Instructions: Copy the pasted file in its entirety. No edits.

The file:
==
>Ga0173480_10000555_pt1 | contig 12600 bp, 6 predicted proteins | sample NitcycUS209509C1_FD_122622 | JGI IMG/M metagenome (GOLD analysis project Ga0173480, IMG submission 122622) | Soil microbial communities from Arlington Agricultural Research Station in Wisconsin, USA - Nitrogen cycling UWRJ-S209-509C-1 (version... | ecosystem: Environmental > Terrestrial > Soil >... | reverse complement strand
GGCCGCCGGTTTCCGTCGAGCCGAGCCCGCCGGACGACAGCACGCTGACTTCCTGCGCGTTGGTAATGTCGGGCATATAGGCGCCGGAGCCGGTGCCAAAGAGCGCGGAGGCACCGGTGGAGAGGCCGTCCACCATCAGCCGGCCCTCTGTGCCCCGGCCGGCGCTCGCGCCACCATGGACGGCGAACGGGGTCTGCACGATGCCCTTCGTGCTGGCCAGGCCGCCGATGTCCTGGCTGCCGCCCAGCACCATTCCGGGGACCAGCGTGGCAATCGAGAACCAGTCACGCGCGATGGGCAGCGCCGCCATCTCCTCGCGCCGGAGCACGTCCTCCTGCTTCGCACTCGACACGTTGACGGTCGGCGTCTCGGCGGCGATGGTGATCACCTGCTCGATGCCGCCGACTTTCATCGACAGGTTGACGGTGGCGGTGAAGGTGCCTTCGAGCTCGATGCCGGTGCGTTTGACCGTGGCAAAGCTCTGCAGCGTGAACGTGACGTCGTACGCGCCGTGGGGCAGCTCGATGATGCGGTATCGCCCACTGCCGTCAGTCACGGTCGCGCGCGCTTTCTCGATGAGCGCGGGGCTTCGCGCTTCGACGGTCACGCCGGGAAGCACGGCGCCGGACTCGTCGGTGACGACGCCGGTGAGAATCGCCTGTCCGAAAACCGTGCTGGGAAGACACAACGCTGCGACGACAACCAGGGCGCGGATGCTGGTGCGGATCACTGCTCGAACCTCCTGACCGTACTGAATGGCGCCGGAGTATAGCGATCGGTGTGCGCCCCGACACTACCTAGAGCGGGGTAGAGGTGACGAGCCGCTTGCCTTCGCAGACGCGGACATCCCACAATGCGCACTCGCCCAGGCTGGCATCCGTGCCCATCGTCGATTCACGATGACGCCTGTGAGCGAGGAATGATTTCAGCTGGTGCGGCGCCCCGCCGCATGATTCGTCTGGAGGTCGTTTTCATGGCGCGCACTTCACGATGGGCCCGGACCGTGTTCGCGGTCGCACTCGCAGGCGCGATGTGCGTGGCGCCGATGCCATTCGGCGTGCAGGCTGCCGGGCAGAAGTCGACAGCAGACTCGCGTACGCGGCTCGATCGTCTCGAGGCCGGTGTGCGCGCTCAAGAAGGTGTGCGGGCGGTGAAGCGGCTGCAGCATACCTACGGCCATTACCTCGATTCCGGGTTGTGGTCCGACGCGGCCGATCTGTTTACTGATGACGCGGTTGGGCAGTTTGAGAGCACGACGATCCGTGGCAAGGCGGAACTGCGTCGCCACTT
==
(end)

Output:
>Ga0173480_10000555_pt1 | contig 12600 bp, 6 predicted proteins | sample NitcycUS209509C1_FD_122622 | JGI IMG/M metagenome (GOLD analysis project Ga0173480, IMG submission 122622) | Soil microbial communities from Arlington Agricultural Research Station in Wisconsin, USA - Nitrogen cycling UWRJ-S209-509C-1 (version... | ecosystem: Environmental > Terrestrial > Soil >... | reverse complement strand
GGCCGCCGGTTTCCGTCGAGCCGAGCCCGCCGGACGACAGCACGCTGACTTCCTGCGCGTTGGTAATGTCGGGCATATAGGCGCCGGAGCCGGTGCCAAAGAGCGCGGAGGCACCGGTGGAGAGGCCGTCCACCATCAGCCGGCCCTCTGTGCCCCGGCCGGCGCTCGCGCCACCATGGACGGCGAACGGGGTCTGCACGATGCCCTTCGTGCTGGCCAGGCCGCCGATGTCCTGGCTGCCGCCCAGCACCATTCCGGGGACCAGCGTGGCAATCGAGAACCAGTCACGCGCGATGGGCAGCGCCGCCATCTCCTCGCGCCGGAGCACGTCCTCCTGCTTCGCACTCGACACGTTGACGGTCGGCGTCTCGGCGGCGATGGTGATCACCTGCTCGATGCCGCCGACTTTCATCGACAGGTTGACGGTGGCGGTGAAGGTGCCTTCGAGCTCGATGCCGGTGCGTTTGACCGTGGCAAAGCTCTGCAGCGTGAACGTGACGTCGTACGCGCCGTGGGGCAGCTCGATGATGCGGTATCGCCCACTGCCGTCAGTCACGGTCGCGCGCGCTTTCTCGATGAGCGCGGGGCTTCGCGCTTCGACGGTCACGCCGGGAAGCACGGCGCCGGACTCGTCGGTGACGACGCCGGTGAGAATCGCCTGTCCGAAAACCGTGCTGGGAAGACACAACGCTGCGACGACAACCAGGGCGCGGATGCTGGTGCGGATCACTGCTCGAACCTCCTGACCGTACTGAATGGCGCCGGAGTATAGCGATCGGTGTGCGCCCCGACACTACCTAGAGCGGGGTAGAGGTGACGAGCCGCTTGCCTTCGCAGACGCGGACATCCCACAATGCGCACTCGCCCAGGCTGGCATCCGTGCCCATCGTCGATTCACGATGACGCCTGTGAGCGAGGAATGATTTCAGCTGGTGCGGCGCCCCGCCGCATGATTCGTCTGGAGGTCGTTTTCATGGCGCGCACTTCACGATGGGCCCGGACCGTGTTCGCGGTCGCACTCGCAGGCGCGATGTGCGTGGCGCCGATGCCATTCGGCGTGCAGGCTGCCGGGCAGAAGTCGACAGCAGACTCGCGTACGCGGCTCGATCGTCTCGAGGCCGGTGTGCGCGCTCAAGAAGGTGTGCGGGCGGTGAAGCGGCTGCAGCATACCTACGGCCATTACCTCGATTCCGGGTTGTGGTCCGACGCGGCCGATCTGTTTACTGATGACGCGGTTGGGCAGTTTGAGAGCACGACGATCCGTGGCAAGGCGGAACTGCGTCGCCACTT